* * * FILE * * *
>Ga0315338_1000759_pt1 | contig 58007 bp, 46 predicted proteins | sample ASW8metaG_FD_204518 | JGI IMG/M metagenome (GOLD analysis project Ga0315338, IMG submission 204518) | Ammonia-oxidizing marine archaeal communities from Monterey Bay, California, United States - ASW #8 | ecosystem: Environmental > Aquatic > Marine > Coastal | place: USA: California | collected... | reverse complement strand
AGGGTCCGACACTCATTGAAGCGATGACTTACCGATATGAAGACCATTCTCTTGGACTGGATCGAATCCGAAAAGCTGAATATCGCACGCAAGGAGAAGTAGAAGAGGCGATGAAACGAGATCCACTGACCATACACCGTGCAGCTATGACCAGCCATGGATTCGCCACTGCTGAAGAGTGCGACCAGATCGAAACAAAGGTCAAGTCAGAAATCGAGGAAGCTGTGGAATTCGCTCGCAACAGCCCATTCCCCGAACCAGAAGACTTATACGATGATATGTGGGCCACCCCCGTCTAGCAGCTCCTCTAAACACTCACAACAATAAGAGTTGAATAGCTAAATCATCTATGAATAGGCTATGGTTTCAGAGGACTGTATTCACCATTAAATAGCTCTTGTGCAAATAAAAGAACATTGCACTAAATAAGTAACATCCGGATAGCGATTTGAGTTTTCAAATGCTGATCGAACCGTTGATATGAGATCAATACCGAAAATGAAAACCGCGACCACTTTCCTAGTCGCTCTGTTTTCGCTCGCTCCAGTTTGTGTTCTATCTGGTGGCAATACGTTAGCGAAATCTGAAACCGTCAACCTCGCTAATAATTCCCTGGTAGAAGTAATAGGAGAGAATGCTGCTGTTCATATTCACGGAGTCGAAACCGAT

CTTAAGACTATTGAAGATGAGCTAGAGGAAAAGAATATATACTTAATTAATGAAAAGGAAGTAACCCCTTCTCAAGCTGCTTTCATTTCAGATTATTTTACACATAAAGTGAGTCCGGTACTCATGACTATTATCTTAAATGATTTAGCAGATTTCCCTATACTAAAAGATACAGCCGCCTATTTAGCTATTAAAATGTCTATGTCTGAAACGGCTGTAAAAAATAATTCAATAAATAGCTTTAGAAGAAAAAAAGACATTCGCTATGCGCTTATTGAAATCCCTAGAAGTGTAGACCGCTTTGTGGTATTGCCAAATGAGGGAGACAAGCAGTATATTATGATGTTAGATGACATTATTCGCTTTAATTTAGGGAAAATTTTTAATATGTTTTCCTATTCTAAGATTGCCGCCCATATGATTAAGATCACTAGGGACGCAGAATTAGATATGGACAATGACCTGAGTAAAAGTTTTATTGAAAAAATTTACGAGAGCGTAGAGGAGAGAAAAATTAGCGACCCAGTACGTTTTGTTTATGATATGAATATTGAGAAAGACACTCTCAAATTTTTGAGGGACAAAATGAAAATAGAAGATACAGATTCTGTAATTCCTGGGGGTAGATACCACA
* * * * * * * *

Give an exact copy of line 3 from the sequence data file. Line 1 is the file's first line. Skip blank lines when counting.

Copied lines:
CTTAAGACTATTGAAGATGAGCTAGAGGAAAAGAATATATACTTAATTAATGAAAAGGAAGTAACCCCTTCTCAAGCTGCTTTCATTTCAGATTATTTTACACATAAAGTGAGTCCGGTACTCATGACTATTATCTTAAATGATTTAGCAGATTTCCCTATACTAAAAGATACAGCCGCCTATTTAGCTATTAAAATGTCTATGTCTGAAACGGCTGTAAAAAATAATTCAATAAATAGCTTTAGAAGAAAAAAAGACATTCGCTATGCGCTTATTGAAATCCCTAGAAGTGTAGACCGCTTTGTGGTATTGCCAAATGAGGGAGACAAGCAGTATATTATGATGTTAGATGACATTATTCGCTTTAATTTAGGGAAAATTTTTAATATGTTTTCCTATTCTAAGATTGCCGCCCATATGATTAAGATCACTAGGGACGCAGAATTAGATATGGACAATGACCTGAGTAAAAGTTTTATTGAAAAAATTTACGAGAGCGTAGAGGAGAGAAAAATTAGCGACCCAGTACGTTTTGTTTATGATATGAATATTGAGAAAGACACTCTCAAATTTTTGAGGGACAAAATGAAAATAGAAGATACAGATTCTGTAATTCCTGGGGGTAGATACCACA